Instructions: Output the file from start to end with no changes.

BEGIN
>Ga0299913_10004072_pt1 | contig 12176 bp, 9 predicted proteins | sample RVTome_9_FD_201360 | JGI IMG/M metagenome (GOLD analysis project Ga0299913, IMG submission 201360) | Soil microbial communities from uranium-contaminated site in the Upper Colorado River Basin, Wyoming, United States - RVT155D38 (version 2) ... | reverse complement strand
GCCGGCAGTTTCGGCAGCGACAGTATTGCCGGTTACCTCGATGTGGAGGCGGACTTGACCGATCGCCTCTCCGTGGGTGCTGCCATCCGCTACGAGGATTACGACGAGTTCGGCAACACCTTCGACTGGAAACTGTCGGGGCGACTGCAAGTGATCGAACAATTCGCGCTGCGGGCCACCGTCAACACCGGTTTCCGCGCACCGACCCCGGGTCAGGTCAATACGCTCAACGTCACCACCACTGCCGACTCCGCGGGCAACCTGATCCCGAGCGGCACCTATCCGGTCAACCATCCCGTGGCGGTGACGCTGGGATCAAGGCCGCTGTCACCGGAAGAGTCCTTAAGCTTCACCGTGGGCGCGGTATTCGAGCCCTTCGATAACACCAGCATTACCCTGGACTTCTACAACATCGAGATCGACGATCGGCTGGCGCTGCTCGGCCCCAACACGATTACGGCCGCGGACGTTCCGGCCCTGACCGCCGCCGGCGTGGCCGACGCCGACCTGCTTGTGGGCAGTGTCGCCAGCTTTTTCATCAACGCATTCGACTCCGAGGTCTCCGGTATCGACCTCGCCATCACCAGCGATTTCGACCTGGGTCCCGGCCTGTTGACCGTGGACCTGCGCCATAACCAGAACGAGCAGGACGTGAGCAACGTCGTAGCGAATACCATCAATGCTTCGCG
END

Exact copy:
>Ga0299913_10004072_pt1 | contig 12176 bp, 9 predicted proteins | sample RVTome_9_FD_201360 | JGI IMG/M metagenome (GOLD analysis project Ga0299913, IMG submission 201360) | Soil microbial communities from uranium-contaminated site in the Upper Colorado River Basin, Wyoming, United States - RVT155D38 (version 2) ... | reverse complement strand
GCCGGCAGTTTCGGCAGCGACAGTATTGCCGGTTACCTCGATGTGGAGGCGGACTTGACCGATCGCCTCTCCGTGGGTGCTGCCATCCGCTACGAGGATTACGACGAGTTCGGCAACACCTTCGACTGGAAACTGTCGGGGCGACTGCAAGTGATCGAACAATTCGCGCTGCGGGCCACCGTCAACACCGGTTTCCGCGCACCGACCCCGGGTCAGGTCAATACGCTCAACGTCACCACCACTGCCGACTCCGCGGGCAACCTGATCCCGAGCGGCACCTATCCGGTCAACCATCCCGTGGCGGTGACGCTGGGATCAAGGCCGCTGTCACCGGAAGAGTCCTTAAGCTTCACCGTGGGCGCGGTATTCGAGCCCTTCGATAACACCAGCATTACCCTGGACTTCTACAACATCGAGATCGACGATCGGCTGGCGCTGCTCGGCCCCAACACGATTACGGCCGCGGACGTTCCGGCCCTGACCGCCGCCGGCGTGGCCGACGCCGACCTGCTTGTGGGCAGTGTCGCCAGCTTTTTCATCAACGCATTCGACTCCGAGGTCTCCGGTATCGACCTCGCCATCACCAGCGATTTCGACCTGGGTCCCGGCCTGTTGACCGTGGACCTGCGCCATAACCAGAACGAGCAGGACGTGAGCAACGTCGTAGCGAATACCATCAATGCTTCGCG